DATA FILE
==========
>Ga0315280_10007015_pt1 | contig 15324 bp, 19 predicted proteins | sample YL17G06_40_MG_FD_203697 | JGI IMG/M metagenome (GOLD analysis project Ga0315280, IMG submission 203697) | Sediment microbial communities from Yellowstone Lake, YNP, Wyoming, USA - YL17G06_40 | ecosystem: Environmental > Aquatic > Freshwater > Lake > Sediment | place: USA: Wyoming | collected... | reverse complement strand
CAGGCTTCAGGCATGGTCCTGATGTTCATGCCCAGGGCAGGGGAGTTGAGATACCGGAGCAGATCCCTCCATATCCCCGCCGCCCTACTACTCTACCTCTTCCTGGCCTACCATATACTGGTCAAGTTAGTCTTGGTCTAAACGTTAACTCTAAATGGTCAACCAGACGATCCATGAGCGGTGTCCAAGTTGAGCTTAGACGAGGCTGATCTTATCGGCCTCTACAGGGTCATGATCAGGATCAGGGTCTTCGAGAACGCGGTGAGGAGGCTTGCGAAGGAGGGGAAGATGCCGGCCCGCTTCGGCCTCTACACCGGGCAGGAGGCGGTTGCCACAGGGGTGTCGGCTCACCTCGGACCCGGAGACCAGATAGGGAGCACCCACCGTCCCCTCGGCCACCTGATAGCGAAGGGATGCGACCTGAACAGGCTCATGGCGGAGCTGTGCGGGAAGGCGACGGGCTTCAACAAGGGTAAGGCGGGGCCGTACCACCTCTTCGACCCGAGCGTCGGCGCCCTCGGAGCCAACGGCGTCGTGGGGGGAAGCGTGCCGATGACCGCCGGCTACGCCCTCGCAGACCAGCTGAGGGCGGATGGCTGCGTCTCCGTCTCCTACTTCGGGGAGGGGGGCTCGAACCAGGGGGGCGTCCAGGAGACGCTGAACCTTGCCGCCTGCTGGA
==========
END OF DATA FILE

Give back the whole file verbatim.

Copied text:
>Ga0315280_10007015_pt1 | contig 15324 bp, 19 predicted proteins | sample YL17G06_40_MG_FD_203697 | JGI IMG/M metagenome (GOLD analysis project Ga0315280, IMG submission 203697) | Sediment microbial communities from Yellowstone Lake, YNP, Wyoming, USA - YL17G06_40 | ecosystem: Environmental > Aquatic > Freshwater > Lake > Sediment | place: USA: Wyoming | collected... | reverse complement strand
CAGGCTTCAGGCATGGTCCTGATGTTCATGCCCAGGGCAGGGGAGTTGAGATACCGGAGCAGATCCCTCCATATCCCCGCCGCCCTACTACTCTACCTCTTCCTGGCCTACCATATACTGGTCAAGTTAGTCTTGGTCTAAACGTTAACTCTAAATGGTCAACCAGACGATCCATGAGCGGTGTCCAAGTTGAGCTTAGACGAGGCTGATCTTATCGGCCTCTACAGGGTCATGATCAGGATCAGGGTCTTCGAGAACGCGGTGAGGAGGCTTGCGAAGGAGGGGAAGATGCCGGCCCGCTTCGGCCTCTACACCGGGCAGGAGGCGGTTGCCACAGGGGTGTCGGCTCACCTCGGACCCGGAGACCAGATAGGGAGCACCCACCGTCCCCTCGGCCACCTGATAGCGAAGGGATGCGACCTGAACAGGCTCATGGCGGAGCTGTGCGGGAAGGCGACGGGCTTCAACAAGGGTAAGGCGGGGCCGTACCACCTCTTCGACCCGAGCGTCGGCGCCCTCGGAGCCAACGGCGTCGTGGGGGGAAGCGTGCCGATGACCGCCGGCTACGCCCTCGCAGACCAGCTGAGGGCGGATGGCTGCGTCTCCGTCTCCTACTTCGGGGAGGGGGGCTCGAACCAGGGGGGCGTCCAGGAGACGCTGAACCTTGCCGCCTGCTGGA